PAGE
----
When We Were Alone
for ages 6–8
by David Alexander Robertson | illustrated by Julie Flett

An empowering story of resistance that gently introduces children to the history of residential schools in Canada. 

In When We Were Alone, a young girl notices things about her grandmother that make her curious. As she asks questions, her grandmother tells her about her experiences in a residential school.

Order the Governor General’s Award-winning book that captivated readers across the country. 

A bilingual edition featuring Swampy Cree syllabics and Roman orthography alongside the original English is also available! 

The Parent/Teacher guide provides ideas for sharing and discussing themes that are presented in When We Were Alone.


Awâsis and the World-Famous Bannock
for ages 3–5
by Dallas Hunt | illustrated by Amanda Strong

When Awâsis’s kôhkum (grandmother) asks Awâsis to deliver a batch of her world-famous bannock to a relative, a mishap takes her on a detour through her community. As young readers follow Awâsis on her journey, they’ll encounter words in Cree that describe her world.

Using traditional Indigenous methods of storytelling to help kids practise common Cree words, this charming book includes a recipe for kôhkum’s world-famous bannock!

Add it to your library.


We Dream Medicine Dreams
for ages for ages 6–8
written and illustrated by Lisa Boivin

From Dene artist and bioethicist Lisa Boivin comes this healing story of hope, dreams, and the special bond between grandfather and granddaughter. The little girl leans on her grandfather’s teachings to help her live a good life while she learns to say goodbye.

We Dream Medicine Dreams is a gentle story about life and death complemented by stunning collage that will touch the hearts of children and adults alike.

Stand Like a Cedar

Stand Like a Cedar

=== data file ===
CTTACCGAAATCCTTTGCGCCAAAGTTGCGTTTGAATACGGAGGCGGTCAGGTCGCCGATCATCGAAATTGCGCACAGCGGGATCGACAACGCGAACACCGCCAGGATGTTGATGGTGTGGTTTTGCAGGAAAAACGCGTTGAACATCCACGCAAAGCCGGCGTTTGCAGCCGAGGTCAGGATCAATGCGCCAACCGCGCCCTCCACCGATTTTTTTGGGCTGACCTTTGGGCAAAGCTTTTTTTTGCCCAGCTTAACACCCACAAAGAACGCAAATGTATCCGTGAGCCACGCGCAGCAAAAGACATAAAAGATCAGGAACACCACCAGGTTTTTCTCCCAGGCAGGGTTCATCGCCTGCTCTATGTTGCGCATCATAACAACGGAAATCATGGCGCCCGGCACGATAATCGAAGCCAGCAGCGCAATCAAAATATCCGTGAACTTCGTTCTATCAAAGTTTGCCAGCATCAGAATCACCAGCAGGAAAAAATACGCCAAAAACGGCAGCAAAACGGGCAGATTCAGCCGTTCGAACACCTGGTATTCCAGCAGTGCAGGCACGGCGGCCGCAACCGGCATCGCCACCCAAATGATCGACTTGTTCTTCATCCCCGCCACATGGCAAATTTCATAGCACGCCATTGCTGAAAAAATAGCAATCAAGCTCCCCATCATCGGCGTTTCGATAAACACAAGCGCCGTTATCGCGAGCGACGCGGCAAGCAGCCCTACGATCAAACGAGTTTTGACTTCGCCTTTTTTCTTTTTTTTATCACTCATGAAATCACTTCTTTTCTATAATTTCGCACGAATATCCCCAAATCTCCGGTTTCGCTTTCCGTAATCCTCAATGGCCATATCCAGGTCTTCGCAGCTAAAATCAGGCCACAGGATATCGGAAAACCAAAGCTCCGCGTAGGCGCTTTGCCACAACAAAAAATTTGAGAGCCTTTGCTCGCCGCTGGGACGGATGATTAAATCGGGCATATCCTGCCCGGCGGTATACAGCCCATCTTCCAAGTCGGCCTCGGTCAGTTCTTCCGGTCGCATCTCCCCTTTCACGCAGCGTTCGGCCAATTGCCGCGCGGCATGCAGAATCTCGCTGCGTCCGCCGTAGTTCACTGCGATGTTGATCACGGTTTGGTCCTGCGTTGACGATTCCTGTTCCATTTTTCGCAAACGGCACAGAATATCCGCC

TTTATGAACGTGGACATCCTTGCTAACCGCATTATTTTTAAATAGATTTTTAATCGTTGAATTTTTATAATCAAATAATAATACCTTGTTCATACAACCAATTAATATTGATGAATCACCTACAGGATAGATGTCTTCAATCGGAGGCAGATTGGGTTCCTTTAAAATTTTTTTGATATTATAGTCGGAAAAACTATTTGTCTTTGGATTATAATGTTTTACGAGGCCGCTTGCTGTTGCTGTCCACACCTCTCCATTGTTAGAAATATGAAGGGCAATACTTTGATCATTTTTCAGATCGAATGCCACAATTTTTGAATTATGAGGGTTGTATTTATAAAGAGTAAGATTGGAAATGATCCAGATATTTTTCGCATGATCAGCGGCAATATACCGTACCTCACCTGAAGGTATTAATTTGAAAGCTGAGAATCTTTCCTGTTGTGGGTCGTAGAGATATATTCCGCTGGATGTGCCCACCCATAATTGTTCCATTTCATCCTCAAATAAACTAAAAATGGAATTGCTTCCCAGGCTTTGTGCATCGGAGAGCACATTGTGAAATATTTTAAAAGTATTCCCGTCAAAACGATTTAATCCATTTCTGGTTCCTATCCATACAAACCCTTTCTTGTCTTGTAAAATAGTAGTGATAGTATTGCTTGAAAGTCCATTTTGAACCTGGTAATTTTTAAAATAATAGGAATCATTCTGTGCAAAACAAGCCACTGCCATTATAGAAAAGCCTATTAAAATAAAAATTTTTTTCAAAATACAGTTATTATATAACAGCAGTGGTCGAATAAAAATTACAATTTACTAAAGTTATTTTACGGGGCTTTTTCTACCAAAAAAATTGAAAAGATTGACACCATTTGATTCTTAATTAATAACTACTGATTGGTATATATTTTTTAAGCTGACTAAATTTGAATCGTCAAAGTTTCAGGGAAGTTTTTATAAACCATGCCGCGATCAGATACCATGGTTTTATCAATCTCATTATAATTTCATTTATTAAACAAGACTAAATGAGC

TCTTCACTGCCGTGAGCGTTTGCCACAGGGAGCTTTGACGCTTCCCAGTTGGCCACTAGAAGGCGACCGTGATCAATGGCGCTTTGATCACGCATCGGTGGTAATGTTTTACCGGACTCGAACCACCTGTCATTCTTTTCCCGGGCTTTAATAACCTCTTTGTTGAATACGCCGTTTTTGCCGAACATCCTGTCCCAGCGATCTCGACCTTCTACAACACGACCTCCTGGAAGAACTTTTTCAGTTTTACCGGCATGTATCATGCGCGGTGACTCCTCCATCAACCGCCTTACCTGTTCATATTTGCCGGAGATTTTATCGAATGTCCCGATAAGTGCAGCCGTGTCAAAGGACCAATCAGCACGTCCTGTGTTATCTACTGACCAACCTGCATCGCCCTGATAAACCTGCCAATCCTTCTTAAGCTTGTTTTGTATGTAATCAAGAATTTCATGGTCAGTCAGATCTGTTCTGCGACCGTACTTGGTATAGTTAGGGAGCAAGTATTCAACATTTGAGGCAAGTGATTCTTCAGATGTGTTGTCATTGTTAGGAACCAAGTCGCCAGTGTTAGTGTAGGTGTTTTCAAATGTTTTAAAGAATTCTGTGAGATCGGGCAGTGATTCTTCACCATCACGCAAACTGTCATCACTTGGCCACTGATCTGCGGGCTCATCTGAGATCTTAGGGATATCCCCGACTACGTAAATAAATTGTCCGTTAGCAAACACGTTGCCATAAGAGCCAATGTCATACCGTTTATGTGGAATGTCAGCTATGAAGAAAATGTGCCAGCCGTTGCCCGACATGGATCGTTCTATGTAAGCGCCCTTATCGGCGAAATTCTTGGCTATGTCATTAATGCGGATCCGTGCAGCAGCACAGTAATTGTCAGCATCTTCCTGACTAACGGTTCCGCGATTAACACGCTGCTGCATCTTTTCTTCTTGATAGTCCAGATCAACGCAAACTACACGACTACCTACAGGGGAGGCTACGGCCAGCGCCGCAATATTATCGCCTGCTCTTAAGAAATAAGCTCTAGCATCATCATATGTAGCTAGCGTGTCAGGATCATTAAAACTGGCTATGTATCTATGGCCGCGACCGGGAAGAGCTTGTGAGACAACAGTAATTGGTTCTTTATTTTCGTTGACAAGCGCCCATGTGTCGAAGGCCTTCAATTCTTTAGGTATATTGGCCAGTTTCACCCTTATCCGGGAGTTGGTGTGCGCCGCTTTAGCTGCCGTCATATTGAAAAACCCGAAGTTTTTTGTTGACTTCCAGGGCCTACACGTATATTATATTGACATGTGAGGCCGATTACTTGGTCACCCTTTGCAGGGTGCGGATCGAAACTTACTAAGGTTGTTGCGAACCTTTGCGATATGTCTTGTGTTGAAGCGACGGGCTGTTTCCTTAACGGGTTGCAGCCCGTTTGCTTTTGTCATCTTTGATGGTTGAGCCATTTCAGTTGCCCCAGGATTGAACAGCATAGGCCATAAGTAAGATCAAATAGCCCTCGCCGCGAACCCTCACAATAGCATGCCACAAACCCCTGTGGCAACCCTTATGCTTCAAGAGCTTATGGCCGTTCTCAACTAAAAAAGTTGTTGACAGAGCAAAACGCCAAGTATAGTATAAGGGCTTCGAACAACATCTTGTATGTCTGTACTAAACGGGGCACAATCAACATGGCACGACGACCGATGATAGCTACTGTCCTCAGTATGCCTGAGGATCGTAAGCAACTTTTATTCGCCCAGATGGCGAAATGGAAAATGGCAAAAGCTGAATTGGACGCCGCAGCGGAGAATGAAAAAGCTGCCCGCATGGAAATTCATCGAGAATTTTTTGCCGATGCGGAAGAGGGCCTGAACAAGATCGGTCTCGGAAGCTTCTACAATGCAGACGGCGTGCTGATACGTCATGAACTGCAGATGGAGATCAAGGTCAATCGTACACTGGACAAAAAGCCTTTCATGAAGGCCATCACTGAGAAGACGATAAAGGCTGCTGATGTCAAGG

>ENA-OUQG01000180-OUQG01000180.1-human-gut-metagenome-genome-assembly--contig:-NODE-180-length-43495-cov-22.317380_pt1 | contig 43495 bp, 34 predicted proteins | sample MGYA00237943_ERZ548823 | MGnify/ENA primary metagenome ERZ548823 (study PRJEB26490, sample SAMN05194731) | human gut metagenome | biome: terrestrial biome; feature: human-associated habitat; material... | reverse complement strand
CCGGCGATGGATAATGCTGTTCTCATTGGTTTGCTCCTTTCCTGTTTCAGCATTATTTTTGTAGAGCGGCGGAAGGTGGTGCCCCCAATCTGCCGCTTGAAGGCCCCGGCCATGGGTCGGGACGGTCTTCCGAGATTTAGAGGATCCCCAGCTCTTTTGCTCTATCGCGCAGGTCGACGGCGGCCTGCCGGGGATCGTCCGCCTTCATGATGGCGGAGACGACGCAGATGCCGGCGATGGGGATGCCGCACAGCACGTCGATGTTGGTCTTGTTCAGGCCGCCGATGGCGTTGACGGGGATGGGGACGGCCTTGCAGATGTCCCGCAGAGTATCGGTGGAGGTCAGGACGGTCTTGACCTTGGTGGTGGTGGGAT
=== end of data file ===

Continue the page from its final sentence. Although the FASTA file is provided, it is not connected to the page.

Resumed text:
for ages 3-5
by Nicola I. Campbell | illustrated by Carrielynn Victor

From the award-winning author of Shi-shi-etko and Shin-chi’s Canoe comes this all-new celebration of Indigenous languages, the West Coast landscape, and deep connection to the land.

Learn what it means to “stand like a cedar” on this beautiful journey of discovery through the wilderness in this celebration of sustainability.

Get your copy here.

Sk'ad'a Series_Jig_Carve

Sk'ad'a Stories Series
for ages for ages 6–8
by Sara Florence Davidson and Robert Davidson | illustrated by Janine Gibbons

Written by the creators of Potlatch as Pedagogy, this four-book series for children brings the Haida Sk’ad’a Principles of learning to life through the art of Janine Gibbons. Follow along as youngsters learn important life lessons from their Elders through real-life situations, cultural expressions, and experiences out on the land.

Jigging for Halibut with Tsinii follows a young boy and his grandfather as they watch the weather, jig for halibut, and row with the tides, discovering there’s more to learn from Tsinii than how to catch a fish.

Learning to Carve Argillite teaches about the importance of looking back to help us find our way as a boy on Haida Gwaii practises to become a skillful carver.

Pre-order both of these books on our website.

If you’re looking for even more suggestions, we also recommend older favourites including: Pīsim Finds Her Miskanaw written by William Dumas and illustrated by Leonard Paul and Nimoshom and His Bus written by Penny M. Thomas and illustrated by Karen Hibbard.

Young readers are filled with curiosity about their world and the people in it. With colourful artwork and kid-friendly language, these books can help foster healthy dialogue about Indigenous peoples in your elementary classroom.

What are your favourite books to use in your classroom? Tell us @PortageMainPres